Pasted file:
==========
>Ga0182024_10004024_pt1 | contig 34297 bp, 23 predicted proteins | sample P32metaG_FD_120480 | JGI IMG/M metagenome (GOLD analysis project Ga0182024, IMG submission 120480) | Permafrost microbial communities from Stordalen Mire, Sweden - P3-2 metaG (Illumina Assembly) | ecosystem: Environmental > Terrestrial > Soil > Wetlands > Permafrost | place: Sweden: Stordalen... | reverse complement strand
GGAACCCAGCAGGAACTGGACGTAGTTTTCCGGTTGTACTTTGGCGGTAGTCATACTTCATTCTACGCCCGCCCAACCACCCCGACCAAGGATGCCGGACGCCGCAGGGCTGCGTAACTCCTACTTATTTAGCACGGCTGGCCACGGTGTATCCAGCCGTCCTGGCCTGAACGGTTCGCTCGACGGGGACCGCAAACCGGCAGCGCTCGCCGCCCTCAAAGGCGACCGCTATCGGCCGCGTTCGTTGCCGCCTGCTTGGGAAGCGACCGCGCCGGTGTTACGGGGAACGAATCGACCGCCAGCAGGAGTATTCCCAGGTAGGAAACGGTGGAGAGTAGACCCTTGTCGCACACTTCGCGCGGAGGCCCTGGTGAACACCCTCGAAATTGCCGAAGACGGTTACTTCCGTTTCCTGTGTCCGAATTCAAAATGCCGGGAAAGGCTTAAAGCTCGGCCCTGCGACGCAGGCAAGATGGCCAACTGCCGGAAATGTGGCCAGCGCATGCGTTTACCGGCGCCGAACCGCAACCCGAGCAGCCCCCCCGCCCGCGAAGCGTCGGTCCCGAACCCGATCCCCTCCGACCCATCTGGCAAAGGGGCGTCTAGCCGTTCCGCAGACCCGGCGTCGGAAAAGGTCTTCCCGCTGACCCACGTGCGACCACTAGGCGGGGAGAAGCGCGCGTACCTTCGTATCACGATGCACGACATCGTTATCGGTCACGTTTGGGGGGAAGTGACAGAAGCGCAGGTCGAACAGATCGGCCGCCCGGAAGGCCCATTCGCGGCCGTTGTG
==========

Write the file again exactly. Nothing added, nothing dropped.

>Ga0182024_10004024_pt1 | contig 34297 bp, 23 predicted proteins | sample P32metaG_FD_120480 | JGI IMG/M metagenome (GOLD analysis project Ga0182024, IMG submission 120480) | Permafrost microbial communities from Stordalen Mire, Sweden - P3-2 metaG (Illumina Assembly) | ecosystem: Environmental > Terrestrial > Soil > Wetlands > Permafrost | place: Sweden: Stordalen... | reverse complement strand
GGAACCCAGCAGGAACTGGACGTAGTTTTCCGGTTGTACTTTGGCGGTAGTCATACTTCATTCTACGCCCGCCCAACCACCCCGACCAAGGATGCCGGACGCCGCAGGGCTGCGTAACTCCTACTTATTTAGCACGGCTGGCCACGGTGTATCCAGCCGTCCTGGCCTGAACGGTTCGCTCGACGGGGACCGCAAACCGGCAGCGCTCGCCGCCCTCAAAGGCGACCGCTATCGGCCGCGTTCGTTGCCGCCTGCTTGGGAAGCGACCGCGCCGGTGTTACGGGGAACGAATCGACCGCCAGCAGGAGTATTCCCAGGTAGGAAACGGTGGAGAGTAGACCCTTGTCGCACACTTCGCGCGGAGGCCCTGGTGAACACCCTCGAAATTGCCGAAGACGGTTACTTCCGTTTCCTGTGTCCGAATTCAAAATGCCGGGAAAGGCTTAAAGCTCGGCCCTGCGACGCAGGCAAGATGGCCAACTGCCGGAAATGTGGCCAGCGCATGCGTTTACCGGCGCCGAACCGCAACCCGAGCAGCCCCCCCGCCCGCGAAGCGTCGGTCCCGAACCCGATCCCCTCCGACCCATCTGGCAAAGGGGCGTCTAGCCGTTCCGCAGACCCGGCGTCGGAAAAGGTCTTCCCGCTGACCCACGTGCGACCACTAGGCGGGGAGAAGCGCGCGTACCTTCGTATCACGATGCACGACATCGTTATCGGTCACGTTTGGGGGGAAGTGACAGAAGCGCAGGTCGAACAGATCGGCCGCCCGGAAGGCCCATTCGCGGCCGTTGTG